This blog reflects on life at work at comments on the latest news that shapes my 9-5 working day in a Corporate Communications consultancy.

About Me

I am a born and bred South African who has always loved to read and write. As a child my mother used to read to me and my siblings, from classics like the “Lord of the Rings” but later also from her own stories. She would write children’s stories and then use us as her test audience, but I loved to hear what she had written long after my siblings had tired of it. So I grew up in an environment of reading and writing, which inspired my love of these things. I hope to write a great book some day, and have learnt first hand the determination and will that it takes. My love of English inspired me to continue my study of it at university. I majored in Law and English in a BA degree at UCT where I found that I took to English much more than law. I enjoyed learning about South Africa’s history and the development of our liberal Constitution, which increasingly made me committed to the hope this country has for the future. Ideally, I’d like to find myself in a job where I am able to write; that allows a good mix of time spent with people and being able to work on my own.

Thursday, 11 December 2008

Companies should offer internships

Something from today's Business Day on the importance of internships in equipping SA with the skills the country needs.

Companies ‘should offer internships’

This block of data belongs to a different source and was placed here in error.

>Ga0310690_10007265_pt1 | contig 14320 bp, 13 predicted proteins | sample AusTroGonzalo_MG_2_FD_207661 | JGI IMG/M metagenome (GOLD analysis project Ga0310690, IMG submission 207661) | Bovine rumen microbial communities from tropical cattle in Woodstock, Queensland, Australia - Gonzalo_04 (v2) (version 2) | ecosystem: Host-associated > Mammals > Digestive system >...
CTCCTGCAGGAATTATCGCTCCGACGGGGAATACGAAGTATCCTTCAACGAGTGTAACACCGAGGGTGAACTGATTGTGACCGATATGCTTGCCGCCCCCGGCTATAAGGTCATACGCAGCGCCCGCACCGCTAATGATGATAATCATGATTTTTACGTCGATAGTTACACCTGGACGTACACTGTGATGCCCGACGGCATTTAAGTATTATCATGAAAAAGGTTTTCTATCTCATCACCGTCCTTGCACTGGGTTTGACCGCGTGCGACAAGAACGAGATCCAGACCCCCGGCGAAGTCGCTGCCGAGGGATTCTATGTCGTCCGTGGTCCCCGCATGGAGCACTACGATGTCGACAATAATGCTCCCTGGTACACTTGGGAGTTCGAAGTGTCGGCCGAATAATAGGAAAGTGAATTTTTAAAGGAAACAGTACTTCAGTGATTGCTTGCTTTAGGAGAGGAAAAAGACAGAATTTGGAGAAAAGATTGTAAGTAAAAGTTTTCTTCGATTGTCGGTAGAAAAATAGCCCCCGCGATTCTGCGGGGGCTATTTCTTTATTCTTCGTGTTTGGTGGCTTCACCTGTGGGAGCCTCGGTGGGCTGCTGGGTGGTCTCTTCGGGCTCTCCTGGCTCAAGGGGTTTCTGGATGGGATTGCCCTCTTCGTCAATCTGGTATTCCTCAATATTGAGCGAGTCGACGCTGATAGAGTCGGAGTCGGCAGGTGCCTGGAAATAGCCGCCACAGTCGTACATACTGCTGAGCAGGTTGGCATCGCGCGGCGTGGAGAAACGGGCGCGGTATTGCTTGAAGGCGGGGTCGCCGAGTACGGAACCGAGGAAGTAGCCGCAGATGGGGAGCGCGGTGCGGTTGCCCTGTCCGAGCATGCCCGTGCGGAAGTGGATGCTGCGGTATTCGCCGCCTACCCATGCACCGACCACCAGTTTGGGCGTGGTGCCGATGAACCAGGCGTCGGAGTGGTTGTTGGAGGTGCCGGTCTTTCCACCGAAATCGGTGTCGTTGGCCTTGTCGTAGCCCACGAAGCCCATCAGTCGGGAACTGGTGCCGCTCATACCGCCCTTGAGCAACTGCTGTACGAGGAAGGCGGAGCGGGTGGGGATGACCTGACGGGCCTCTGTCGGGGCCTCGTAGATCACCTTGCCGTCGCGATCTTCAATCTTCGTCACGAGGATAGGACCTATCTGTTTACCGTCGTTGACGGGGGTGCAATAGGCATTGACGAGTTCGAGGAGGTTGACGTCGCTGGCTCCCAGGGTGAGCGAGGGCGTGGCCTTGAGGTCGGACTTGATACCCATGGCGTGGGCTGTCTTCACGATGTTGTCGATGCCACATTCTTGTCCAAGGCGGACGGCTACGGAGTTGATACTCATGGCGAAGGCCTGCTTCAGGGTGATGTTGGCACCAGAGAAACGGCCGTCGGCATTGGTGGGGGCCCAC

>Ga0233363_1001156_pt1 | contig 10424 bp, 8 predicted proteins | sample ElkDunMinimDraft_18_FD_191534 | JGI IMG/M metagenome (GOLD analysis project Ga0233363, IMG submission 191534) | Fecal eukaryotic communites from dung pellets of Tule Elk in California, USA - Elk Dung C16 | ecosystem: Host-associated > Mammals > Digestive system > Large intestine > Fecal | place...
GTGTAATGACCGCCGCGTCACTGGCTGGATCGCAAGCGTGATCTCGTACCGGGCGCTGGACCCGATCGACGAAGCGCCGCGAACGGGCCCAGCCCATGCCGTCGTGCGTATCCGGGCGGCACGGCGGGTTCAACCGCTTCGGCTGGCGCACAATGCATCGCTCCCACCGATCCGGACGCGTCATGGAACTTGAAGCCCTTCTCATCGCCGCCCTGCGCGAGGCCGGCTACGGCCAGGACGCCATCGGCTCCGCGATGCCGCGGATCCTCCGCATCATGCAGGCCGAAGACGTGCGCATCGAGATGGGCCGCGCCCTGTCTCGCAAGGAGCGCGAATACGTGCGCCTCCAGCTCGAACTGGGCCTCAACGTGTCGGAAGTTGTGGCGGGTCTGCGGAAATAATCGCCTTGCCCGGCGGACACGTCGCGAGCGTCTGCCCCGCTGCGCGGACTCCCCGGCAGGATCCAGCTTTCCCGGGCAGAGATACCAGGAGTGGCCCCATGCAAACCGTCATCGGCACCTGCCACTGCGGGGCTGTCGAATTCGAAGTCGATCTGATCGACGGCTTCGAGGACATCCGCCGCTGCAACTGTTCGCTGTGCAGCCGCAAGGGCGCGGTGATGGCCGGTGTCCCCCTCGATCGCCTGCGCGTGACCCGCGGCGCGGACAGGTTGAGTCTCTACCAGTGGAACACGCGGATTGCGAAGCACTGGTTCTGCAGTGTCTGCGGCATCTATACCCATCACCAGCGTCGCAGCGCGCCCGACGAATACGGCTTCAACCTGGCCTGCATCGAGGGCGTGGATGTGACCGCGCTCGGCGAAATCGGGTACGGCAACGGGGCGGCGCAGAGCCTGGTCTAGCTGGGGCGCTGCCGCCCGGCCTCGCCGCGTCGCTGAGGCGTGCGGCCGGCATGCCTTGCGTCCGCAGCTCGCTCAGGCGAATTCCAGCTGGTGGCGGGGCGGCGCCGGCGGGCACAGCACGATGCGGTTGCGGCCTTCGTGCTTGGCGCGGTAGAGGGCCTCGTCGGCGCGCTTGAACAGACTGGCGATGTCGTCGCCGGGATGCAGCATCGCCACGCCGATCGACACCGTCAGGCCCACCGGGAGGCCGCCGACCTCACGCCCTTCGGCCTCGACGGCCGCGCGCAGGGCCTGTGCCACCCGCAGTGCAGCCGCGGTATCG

Luphert Chilwane
11 Dec 08

SA NEEDED legislation that forced companies to give engineering students the internship-type work placements they needed to obtain their qualifications, said Vaal University of Technology faculty officer of co-operative education, Dutch Matlaletsa, yesterday. Matlaletsa’s comment came after Science and Technology Minister Mosibudi Mangena said that each year several thousand students could not graduate because they could not secure internship work placements . Speaking at the Technical Skills Africa conference in Johannesburg, Matlaletsa said that SA’s skills shortage continued to restrict the country’s growth and development. “Companies must refrain from using universities as ATM cash-cows because they are not investing much into students’ skills development,” he said .

For SA to survive, it had to produce at least 1000 engineering graduates annually until 2014. The science and technology department had adopted 18 (two from each province) of the government’s dedicated mathematics and sciences schools, giving them learning materials and support, Mangena said. This was part of the department’s plan to help increase the number of matriculants eligible for entry into science, engineering and technology studies at higher education institutions. The 2008 Scarce Skills Quota list showed that annually SA needed an injection of 1000 civil engineers, 500 aeronautical engineers, 500 electrical and electronic engineers, and 500 specialist pipe engineers, he said. SA’s higher education institutions were not producing the requisite number of engineers to match the growth rates in the South African economy, and students were affected because they could not secure the internship-type work they had to complete to obtain their qualifications, Mangena said.

1 comment:

Ijeoma Uche-Okeke said...

Hi, I was just talking about internships and their usefulness in my blog today. I think companies need to really streamline what the purpose of the internship is and what the next level is after that. Some organisations have it right in terms of the purpose of internships and others are just groping around.